By Mark Knauer, North Carolina State University
Last week I had the opportunity to attend a series of nutrition seminars and present on sow body condition management. One of the attendees posed the question “why do we still have sow herds that are fat?” At a break in the program I tracked down the attendee to ensure my answer was sufficient and to see what perspectives I may gain. The attendee believed that farmers did not understand the true cost of having fat sows. Later on that same day a large producer was looking to develop a model to understand what fat sows cost. Hence with the available data I have, I will put together an example cost estimate for having a fat sow herd.
A fat sow herd hits your pocketbook twice. Not only does it take excess feed (resulting in greater feed costs) to create a fat sow, heavy sows wean fewer piglets. In some of our original work on sow condition management, we looked at two farms (Farm A & B) within the same production system. Same genetics, feed from the same feed mill, same facilities. The main difference between the two farms was the people adjusting the feed drop boxes. Average sow weight at Farm A and B was 546 and 486 pounds, respectively. A difference of 60 pounds. Assuming a feed:gain ratio of 4.5 (Knauer et al., 2008), 270 pounds of extra feed would be needed per sow. Assuming an average parity of 3.5, 193 pounds of feed per sow per year. If feed cost is $.10 per pound. x 193 pounds of feed = $19.30 in extra feed costs per sow per year.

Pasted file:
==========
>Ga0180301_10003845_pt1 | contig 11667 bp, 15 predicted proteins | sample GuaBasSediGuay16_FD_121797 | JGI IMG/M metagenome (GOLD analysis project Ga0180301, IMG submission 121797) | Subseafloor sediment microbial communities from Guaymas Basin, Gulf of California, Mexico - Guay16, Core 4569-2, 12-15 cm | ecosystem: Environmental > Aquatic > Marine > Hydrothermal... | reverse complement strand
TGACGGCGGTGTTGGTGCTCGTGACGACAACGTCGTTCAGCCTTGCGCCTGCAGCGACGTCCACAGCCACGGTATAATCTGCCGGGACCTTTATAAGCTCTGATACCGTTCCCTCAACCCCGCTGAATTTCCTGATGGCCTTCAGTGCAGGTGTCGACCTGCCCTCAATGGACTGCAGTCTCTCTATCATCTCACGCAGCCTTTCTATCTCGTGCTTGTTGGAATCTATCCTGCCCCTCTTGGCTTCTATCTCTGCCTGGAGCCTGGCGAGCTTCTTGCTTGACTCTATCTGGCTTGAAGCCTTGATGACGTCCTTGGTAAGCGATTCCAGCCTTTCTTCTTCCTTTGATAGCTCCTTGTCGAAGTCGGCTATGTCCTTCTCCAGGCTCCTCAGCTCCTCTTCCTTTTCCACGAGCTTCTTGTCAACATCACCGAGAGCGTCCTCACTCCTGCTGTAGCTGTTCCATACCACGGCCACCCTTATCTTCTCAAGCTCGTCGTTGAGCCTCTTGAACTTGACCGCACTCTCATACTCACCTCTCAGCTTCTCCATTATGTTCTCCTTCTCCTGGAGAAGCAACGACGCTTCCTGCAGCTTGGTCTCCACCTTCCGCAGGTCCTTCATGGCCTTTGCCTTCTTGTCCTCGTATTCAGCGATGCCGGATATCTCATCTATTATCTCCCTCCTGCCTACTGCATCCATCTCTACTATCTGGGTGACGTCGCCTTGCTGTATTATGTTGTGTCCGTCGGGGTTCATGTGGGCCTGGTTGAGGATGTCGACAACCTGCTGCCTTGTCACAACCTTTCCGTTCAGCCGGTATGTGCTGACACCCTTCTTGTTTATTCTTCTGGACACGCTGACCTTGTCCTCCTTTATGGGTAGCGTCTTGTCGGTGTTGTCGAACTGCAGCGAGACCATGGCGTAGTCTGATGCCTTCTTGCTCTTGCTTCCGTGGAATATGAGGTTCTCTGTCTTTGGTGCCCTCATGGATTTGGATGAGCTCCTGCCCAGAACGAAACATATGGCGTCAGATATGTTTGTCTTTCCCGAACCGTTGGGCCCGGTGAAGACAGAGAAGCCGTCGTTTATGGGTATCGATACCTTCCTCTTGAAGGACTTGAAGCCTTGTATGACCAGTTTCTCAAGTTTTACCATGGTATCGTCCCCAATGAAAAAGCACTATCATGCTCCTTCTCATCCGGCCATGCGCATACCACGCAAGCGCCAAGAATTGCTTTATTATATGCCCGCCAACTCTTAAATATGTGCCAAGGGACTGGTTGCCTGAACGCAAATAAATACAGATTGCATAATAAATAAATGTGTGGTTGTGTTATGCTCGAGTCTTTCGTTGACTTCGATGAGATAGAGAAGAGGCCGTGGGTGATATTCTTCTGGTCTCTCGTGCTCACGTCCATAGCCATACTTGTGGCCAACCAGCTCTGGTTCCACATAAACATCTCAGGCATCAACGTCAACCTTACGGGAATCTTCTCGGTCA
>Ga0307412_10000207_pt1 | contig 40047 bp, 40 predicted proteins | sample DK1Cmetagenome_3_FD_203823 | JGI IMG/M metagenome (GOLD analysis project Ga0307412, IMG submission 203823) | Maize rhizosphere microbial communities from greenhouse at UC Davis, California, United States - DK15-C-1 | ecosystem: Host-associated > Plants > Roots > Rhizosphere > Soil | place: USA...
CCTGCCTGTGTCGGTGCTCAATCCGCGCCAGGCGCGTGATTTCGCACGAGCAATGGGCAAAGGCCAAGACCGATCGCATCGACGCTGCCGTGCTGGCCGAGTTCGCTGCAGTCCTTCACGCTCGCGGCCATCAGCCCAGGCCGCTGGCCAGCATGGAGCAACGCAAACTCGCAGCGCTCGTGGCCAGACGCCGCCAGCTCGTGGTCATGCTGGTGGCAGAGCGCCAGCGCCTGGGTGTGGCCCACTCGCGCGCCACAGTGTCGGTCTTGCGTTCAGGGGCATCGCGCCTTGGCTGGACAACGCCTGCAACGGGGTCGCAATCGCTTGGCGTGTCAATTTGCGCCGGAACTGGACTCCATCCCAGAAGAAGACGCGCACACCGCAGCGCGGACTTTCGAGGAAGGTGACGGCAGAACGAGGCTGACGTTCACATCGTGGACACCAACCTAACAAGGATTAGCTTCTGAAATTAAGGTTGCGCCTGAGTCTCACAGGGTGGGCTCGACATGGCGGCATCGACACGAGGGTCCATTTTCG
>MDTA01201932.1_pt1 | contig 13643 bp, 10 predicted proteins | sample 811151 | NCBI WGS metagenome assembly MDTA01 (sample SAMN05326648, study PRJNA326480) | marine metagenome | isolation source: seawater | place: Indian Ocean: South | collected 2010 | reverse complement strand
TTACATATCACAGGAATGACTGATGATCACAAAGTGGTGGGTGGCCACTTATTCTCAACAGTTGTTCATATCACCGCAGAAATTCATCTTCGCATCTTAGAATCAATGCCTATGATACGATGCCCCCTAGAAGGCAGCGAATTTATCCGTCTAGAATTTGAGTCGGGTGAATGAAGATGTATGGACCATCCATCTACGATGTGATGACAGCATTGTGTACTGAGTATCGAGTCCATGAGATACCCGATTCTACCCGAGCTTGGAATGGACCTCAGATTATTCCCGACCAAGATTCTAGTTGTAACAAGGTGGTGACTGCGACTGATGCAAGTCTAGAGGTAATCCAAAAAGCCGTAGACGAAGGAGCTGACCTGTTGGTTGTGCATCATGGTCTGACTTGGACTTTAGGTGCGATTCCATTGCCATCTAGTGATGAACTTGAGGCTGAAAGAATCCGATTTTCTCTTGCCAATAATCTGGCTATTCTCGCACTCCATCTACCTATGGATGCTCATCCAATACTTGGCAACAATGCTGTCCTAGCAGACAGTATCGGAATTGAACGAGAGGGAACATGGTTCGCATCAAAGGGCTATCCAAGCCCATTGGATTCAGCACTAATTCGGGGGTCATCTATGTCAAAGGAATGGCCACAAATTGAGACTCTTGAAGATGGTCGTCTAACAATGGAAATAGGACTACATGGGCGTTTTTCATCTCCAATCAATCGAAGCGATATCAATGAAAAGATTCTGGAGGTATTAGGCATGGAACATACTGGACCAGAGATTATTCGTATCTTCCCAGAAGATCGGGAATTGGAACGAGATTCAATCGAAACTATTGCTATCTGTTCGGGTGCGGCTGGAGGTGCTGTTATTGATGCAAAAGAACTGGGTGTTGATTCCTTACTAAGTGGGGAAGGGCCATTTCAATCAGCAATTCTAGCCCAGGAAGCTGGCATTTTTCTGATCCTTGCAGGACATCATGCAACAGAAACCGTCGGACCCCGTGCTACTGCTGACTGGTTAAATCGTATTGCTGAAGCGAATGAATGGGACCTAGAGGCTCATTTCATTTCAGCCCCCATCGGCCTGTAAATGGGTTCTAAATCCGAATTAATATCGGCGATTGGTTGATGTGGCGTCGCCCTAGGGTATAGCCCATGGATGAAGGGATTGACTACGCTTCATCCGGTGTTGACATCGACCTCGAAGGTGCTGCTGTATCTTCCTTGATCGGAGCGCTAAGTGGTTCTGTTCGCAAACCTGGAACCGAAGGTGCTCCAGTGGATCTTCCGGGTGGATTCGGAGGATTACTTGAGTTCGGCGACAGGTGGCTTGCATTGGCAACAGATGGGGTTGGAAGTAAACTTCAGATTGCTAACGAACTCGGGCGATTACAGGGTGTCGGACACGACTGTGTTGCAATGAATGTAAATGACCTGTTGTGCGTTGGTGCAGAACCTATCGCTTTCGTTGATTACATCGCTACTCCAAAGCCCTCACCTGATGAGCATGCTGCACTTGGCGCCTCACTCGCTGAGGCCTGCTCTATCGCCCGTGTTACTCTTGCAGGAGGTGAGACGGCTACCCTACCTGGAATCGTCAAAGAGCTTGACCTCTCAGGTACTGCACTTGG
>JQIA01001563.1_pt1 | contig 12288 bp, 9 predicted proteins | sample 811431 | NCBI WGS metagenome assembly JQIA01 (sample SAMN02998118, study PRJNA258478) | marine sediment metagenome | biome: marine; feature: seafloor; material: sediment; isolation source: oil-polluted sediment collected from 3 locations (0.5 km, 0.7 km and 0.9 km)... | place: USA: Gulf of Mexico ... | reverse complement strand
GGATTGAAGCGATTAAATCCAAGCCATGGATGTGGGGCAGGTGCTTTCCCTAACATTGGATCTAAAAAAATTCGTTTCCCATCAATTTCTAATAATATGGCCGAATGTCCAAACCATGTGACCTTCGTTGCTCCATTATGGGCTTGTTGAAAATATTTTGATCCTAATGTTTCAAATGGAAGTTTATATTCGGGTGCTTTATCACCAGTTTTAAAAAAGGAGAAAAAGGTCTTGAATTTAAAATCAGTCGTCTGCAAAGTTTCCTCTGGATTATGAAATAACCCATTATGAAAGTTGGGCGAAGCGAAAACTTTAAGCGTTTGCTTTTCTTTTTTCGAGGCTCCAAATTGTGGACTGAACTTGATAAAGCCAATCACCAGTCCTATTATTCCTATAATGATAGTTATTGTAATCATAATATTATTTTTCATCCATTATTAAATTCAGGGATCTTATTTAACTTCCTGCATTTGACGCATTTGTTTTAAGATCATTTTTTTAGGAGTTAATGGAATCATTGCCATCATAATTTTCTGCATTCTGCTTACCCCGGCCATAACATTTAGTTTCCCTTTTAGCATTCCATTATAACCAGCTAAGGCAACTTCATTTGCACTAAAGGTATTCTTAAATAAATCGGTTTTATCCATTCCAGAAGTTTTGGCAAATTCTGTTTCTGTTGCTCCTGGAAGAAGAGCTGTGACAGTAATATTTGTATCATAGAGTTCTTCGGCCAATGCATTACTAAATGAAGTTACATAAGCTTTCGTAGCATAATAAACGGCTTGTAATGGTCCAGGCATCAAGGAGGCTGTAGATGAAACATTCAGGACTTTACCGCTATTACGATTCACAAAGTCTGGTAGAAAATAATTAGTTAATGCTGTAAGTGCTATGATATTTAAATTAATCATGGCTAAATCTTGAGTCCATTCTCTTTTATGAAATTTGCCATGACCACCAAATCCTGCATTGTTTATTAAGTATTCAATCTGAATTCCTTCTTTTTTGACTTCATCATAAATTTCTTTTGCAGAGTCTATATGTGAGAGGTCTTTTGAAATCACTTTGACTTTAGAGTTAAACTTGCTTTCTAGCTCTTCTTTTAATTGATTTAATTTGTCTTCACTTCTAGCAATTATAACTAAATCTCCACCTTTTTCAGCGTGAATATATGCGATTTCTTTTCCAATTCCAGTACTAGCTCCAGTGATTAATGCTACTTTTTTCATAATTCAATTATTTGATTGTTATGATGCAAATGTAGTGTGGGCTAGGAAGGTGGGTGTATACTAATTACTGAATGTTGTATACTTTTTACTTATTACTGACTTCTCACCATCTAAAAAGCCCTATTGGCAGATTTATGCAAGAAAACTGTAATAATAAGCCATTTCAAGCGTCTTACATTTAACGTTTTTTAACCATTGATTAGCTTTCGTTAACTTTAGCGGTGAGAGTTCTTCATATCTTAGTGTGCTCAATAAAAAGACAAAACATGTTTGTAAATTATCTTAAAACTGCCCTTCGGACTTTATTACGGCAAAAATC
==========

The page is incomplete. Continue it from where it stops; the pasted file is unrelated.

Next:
Besides greater feed costs, over conditioned sows wean fewer pigs. In studies where we have captured sow weight, a 100 pound increase in sow weight was associated with .55 fewer piglets weaned. Hence farm A, being 60 pounds heavier, would wean .33 fewer piglets per litter x 2.5 litters per year x $35 per weaned pig = $28.88 in lost piglet throughput. Adding together the extra feed costs and reduced piglet throughput associated with overconditioned sows, we can see Farm A was costing the producer nearly $50 per sow per year ($19.30 + $28.88 = $48.18).
While these calculations are a good start, arguably more work is needed to better understand the true cost of maintaining a fat sow herd. Besides increased feed costs and reduced reproductive performance, fat sow herds may have poorer longevity as sows are removed for being too big. It is assumed lighter sows will eat more in lactation, yet this increased feed cost should be more than offset by enhanced subsequent farrowing rate and litter size. In summary, fat sows are costly. Perhaps better understanding the true cost of having a fat sow herd will encourage producers to better manage sow body condition.
Knauer, M. T., M. T. See, J. A. Hansen, A. L. P. de Souza, and D. C. Kendall. 2008 (Abstr.). Response of cull sows to ad libitum feeding. J. Anim. Sci. 86(E-Suppl. 3):64.